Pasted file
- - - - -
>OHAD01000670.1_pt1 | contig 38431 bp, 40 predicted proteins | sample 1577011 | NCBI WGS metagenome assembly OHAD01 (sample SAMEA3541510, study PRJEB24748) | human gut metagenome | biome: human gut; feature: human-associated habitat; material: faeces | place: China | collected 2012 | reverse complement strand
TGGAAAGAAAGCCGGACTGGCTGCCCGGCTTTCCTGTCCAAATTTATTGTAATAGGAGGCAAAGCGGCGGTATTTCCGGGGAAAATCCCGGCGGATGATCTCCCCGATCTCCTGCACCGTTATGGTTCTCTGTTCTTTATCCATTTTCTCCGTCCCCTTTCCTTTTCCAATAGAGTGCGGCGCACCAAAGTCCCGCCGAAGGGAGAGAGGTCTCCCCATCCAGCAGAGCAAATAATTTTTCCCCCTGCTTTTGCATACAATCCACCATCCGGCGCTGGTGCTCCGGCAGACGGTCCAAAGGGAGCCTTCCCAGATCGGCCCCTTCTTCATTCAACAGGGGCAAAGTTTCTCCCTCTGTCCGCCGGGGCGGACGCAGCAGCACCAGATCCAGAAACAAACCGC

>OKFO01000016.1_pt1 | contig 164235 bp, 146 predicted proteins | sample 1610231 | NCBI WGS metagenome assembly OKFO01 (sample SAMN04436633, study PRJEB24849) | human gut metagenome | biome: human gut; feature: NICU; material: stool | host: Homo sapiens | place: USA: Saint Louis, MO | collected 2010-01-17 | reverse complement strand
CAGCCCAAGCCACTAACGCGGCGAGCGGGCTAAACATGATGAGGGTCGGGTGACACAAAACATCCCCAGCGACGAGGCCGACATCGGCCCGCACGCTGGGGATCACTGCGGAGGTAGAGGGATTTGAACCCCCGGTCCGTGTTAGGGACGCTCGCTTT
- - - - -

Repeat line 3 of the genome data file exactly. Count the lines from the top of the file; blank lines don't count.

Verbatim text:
>OKFO01000016.1_pt1 | contig 164235 bp, 146 predicted proteins | sample 1610231 | NCBI WGS metagenome assembly OKFO01 (sample SAMN04436633, study PRJEB24849) | human gut metagenome | biome: human gut; feature: NICU; material: stool | host: Homo sapiens | place: USA: Saint Louis, MO | collected 2010-01-17 | reverse complement strand